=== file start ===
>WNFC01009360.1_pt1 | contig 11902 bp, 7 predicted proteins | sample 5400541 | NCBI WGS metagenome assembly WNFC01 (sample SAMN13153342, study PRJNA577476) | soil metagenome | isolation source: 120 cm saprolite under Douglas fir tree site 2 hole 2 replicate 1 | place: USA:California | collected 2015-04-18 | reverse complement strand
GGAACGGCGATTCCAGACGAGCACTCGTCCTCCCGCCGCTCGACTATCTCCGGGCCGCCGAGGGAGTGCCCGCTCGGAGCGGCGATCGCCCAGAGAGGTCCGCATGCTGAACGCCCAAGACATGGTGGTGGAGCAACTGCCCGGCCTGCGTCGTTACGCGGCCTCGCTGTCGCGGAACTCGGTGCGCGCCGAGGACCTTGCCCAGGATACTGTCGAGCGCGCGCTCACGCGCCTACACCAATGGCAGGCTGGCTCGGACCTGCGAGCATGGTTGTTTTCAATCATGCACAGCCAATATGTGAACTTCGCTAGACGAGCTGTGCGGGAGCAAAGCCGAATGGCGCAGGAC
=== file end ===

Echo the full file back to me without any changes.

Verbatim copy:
>WNFC01009360.1_pt1 | contig 11902 bp, 7 predicted proteins | sample 5400541 | NCBI WGS metagenome assembly WNFC01 (sample SAMN13153342, study PRJNA577476) | soil metagenome | isolation source: 120 cm saprolite under Douglas fir tree site 2 hole 2 replicate 1 | place: USA:California | collected 2015-04-18 | reverse complement strand
GGAACGGCGATTCCAGACGAGCACTCGTCCTCCCGCCGCTCGACTATCTCCGGGCCGCCGAGGGAGTGCCCGCTCGGAGCGGCGATCGCCCAGAGAGGTCCGCATGCTGAACGCCCAAGACATGGTGGTGGAGCAACTGCCCGGCCTGCGTCGTTACGCGGCCTCGCTGTCGCGGAACTCGGTGCGCGCCGAGGACCTTGCCCAGGATACTGTCGAGCGCGCGCTCACGCGCCTACACCAATGGCAGGCTGGCTCGGACCTGCGAGCATGGTTGTTTTCAATCATGCACAGCCAATATGTGAACTTCGCTAGACGAGCTGTGCGGGAGCAAAGCCGAATGGCGCAGGAC